I was never a Ben Ketola 


When I was younger, I was a fair bowler. Not great, not good, just fair at the sport of knocking pins down with a 15-pound ball. Today, I could probably not roll a ball down a lane with any power or accuracy at all. My shoulder and wrist have seen their better days.

I used to spend a good bit of time at Fort Benning’s Kelly Hill Bowling Alley. My dad was in the Army and had a part-time job running the facility. So, I got to do a good bit of free bowling – at least, I wasn’t paying. Somehow, I wound up with my own bowling ball, bag and shoes. Somebody my dad knew gave them to him and he gave them to me. I remember how much I liked wearing the shoes because they were brown suede loafers instead of the ugly red, green and white shoes that you had to rent. My bowling ball was well-used by its previous owner, but it was far better than the balls you could use at the alley. It was a Gray Ghost bowling ball. All the balls at the alley were black.

Dad even had a friend of his teach me about bowling. He taught me how to roll the ball, how to keep score and how you used the dots and arrows on the floor. Like I said, I became a fair bowler. In the first league I joined with other teenagers at Kelly Hill, I probably averaged 125 without a handicap. I think, if my memory serves me well, the team I was a part of finished second.

A few years later, my sister and brother – both much younger than I – decided to join a league at the old bowling alley on the U.S. 280 Bypass. The building was destroyed by a tornado not too many years ago. They needed an adult on the team with them, so I was volunteered. At the beginning of the season, I was depended upon to carry the weight of the trio while my siblings improved. My younger brother stepped up first to help me. We really did not expect my sister to be much help at all, but we were wrong. By the middle of the season, she had improved a great deal – and with her ridiculous handicap to add to her improved scores, she was the best bowler on the team.

I think I averaged around 160 in that league. Everybody said I could do better if I dedicated myself to the sport. I never could do that. To me, bowling was a game for recreation – just for fun. At the time, I was still into baseball and league softball. I took those sports more seriously.

When the old Peachtree Bowl opened in Columbus, I was working at The Citizen along with Tommy Hicks and we were invited to a special media night to show off the new facility. It was nice – better than any alley I had seen up until that time. As part of the event, the owners allowed us to bowl. Tommy and I teamed up against three television media personalities. One of them was Steve Beverly who worked at WTVM. It was three against two – television versus print media. Tommy and I wore them out. We were not that good, but we were way better than they were.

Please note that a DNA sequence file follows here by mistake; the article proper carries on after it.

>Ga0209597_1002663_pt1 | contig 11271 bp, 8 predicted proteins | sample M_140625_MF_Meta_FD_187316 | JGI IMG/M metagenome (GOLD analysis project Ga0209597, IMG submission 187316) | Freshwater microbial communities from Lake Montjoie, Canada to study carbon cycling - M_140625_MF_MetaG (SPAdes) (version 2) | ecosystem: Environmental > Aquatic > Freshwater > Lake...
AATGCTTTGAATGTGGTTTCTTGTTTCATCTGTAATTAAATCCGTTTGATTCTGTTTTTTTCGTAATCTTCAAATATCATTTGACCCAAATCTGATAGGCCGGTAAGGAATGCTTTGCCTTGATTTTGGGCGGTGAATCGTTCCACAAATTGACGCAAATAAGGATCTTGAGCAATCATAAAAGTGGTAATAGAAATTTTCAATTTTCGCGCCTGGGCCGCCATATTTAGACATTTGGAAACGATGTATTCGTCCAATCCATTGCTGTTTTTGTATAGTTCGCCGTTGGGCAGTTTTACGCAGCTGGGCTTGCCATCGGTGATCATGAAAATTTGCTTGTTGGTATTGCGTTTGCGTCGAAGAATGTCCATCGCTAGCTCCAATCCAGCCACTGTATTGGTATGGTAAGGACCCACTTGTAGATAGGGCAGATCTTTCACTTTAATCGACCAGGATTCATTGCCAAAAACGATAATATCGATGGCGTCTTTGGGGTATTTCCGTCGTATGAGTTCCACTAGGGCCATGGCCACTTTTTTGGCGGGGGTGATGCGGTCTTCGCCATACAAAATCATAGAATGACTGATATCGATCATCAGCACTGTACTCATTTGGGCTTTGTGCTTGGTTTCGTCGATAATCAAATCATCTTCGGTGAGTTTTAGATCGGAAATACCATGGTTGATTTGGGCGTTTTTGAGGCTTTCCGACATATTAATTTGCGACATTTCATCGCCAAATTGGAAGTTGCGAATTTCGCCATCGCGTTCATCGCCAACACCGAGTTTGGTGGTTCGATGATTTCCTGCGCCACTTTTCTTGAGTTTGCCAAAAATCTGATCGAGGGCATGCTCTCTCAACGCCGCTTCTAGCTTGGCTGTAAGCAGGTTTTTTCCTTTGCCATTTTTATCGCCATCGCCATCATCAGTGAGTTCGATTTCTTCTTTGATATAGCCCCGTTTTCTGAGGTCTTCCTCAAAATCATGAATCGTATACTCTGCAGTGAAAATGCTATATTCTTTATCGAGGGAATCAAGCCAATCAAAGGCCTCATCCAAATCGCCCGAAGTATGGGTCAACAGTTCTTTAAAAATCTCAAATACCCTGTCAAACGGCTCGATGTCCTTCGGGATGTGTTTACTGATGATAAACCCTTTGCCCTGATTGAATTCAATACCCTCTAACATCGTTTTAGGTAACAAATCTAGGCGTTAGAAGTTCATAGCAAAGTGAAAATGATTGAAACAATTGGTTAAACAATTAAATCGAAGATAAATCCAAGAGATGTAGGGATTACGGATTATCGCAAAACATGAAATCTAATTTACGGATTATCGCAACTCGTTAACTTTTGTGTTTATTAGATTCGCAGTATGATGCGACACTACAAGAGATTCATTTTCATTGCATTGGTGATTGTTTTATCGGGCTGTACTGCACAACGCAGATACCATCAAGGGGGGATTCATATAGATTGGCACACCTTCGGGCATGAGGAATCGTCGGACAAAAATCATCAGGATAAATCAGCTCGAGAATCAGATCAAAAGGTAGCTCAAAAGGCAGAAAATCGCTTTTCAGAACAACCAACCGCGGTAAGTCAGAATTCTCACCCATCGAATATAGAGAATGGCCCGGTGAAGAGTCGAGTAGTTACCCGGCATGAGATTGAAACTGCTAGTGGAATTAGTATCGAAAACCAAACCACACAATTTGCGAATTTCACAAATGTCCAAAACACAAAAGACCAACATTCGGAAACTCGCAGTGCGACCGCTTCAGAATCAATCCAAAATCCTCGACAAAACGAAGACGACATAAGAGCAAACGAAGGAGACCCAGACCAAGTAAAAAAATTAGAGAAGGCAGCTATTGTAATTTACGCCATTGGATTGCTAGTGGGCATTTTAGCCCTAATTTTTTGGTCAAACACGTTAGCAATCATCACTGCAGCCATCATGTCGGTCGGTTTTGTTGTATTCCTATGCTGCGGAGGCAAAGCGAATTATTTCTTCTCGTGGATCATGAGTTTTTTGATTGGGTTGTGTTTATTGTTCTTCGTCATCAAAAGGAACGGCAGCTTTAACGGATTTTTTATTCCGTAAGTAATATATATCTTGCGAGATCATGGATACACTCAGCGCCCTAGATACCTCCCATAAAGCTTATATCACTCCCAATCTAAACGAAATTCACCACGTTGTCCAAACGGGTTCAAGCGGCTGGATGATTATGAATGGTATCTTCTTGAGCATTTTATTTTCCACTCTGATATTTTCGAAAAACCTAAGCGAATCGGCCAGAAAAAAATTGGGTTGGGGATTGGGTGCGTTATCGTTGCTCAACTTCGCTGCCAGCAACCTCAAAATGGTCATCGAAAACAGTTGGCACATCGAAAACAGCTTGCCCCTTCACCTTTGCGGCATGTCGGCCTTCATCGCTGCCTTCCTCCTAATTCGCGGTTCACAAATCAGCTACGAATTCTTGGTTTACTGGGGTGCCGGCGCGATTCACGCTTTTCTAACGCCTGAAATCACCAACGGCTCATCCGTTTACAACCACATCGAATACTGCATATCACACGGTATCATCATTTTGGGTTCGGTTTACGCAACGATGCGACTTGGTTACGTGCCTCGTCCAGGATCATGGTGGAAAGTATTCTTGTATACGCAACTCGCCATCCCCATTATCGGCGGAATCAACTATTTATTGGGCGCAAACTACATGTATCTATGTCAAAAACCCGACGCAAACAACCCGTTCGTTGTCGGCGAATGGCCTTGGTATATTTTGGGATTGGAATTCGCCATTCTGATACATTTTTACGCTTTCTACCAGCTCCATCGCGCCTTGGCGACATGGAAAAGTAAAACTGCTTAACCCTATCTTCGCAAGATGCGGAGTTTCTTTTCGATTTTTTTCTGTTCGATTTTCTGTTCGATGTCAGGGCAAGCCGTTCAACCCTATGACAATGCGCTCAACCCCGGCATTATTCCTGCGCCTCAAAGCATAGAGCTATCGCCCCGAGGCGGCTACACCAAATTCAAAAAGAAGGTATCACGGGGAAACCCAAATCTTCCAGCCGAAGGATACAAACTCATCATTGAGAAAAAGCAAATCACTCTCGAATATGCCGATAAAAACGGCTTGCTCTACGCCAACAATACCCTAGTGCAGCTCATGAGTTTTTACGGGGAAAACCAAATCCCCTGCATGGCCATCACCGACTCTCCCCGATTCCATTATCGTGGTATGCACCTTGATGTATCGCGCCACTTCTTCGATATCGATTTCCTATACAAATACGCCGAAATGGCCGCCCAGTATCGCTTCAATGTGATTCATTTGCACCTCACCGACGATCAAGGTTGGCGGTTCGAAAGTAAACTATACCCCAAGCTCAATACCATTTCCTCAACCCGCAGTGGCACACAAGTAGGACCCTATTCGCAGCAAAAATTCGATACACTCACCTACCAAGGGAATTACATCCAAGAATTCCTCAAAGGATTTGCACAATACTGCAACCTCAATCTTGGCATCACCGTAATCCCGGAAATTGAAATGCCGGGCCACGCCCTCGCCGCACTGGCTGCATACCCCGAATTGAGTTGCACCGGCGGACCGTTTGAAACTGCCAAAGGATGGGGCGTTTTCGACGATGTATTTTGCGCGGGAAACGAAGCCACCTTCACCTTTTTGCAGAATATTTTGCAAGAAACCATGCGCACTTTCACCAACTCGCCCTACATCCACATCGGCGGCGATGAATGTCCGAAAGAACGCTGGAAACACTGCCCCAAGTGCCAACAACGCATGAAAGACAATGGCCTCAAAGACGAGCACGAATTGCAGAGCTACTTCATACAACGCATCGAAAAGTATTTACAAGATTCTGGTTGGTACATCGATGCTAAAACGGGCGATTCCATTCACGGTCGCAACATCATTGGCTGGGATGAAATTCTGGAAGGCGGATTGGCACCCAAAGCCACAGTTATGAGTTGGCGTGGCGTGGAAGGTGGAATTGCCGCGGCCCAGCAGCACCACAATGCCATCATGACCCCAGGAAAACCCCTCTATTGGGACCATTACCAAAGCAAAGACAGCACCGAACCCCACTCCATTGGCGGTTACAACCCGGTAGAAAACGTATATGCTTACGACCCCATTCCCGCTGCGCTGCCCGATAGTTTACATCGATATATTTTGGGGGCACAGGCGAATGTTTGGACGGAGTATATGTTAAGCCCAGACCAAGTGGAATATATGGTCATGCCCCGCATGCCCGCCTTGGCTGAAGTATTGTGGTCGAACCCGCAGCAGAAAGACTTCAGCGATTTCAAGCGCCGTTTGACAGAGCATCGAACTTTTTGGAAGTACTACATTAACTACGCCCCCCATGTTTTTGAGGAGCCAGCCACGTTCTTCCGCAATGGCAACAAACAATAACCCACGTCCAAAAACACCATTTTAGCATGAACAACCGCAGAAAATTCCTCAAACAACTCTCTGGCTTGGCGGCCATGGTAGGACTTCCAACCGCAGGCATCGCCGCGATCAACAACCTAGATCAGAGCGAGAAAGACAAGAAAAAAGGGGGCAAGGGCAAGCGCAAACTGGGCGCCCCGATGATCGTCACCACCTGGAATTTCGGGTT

During the game, I kept telling everyone I could bowl better between my legs than they could bowl straight up. When we got to the final frame, Beverly insisted I put my money where my mouth was. So, I bowled between my legs. It is not really easy to do when you are trying to actually knock down a decent number of pins so you do not look silly. I swung the ball back, slid on both feet and rolled the ball between my legs. I knocked down nine pins. I left the 10-pin standing. I was going to attempt to bowl as I normally would to try to get a spare, but Beverly was not going to have that. He wanted me to bowl between my legs for the spare. I did. And, I made it.

I am not bragging here, because it was pure luck that I knocked that pin down. The lane was so new and smooth that I guess I was able to roll it straight enough.

Anyway, the whole point of this column is to let you know that I am no Ben Ketola. If you do not know the name, look him up on YouTube and watch his World Record. Ketola rolled a perfect 300 game at the 281 Bowl lanes in Courtland, N.Y., recently. That is a remarkable feat – 12 consecutive strikes. Ketola is a great bowler in my book, as he averages 225. He has bowled thousands of games without scoring a perfect 300. Most people who bowl will never score 300.

Now, the most remarkable thing about Ketola’s feat – the thing that made it a World Record – is the fact he performed this amazing feat in 86.2 seconds. It is the fastest 300 game ever rolled. He rolled 12 different balls over 10 different lanes to get the record. He had attempted the feat before, but eight was the most strikes in a row he had made. The bowling alley has 10 lanes. He started at Lane 1 and moved across the other lanes in order to Lane 10. He then ran back across the lanes to where he started and used Lane 1 and Lane 2 for his final two strikes. 

Because the sport of bowling has rules, Ketola’s feat will not go into the books as an official perfect game. You have to remain on your lane for it to be official. Once you watch the video of Ketola in action, you will without a doubt feel like the writer who wrote the story I read in The Post Standard online newspaper. It will always be a perfect game in our hearts. And we will all urge Ketola to keep on rolling between the gutters.




Mark Clark is a local sports writer for The Citizen of East Alabama.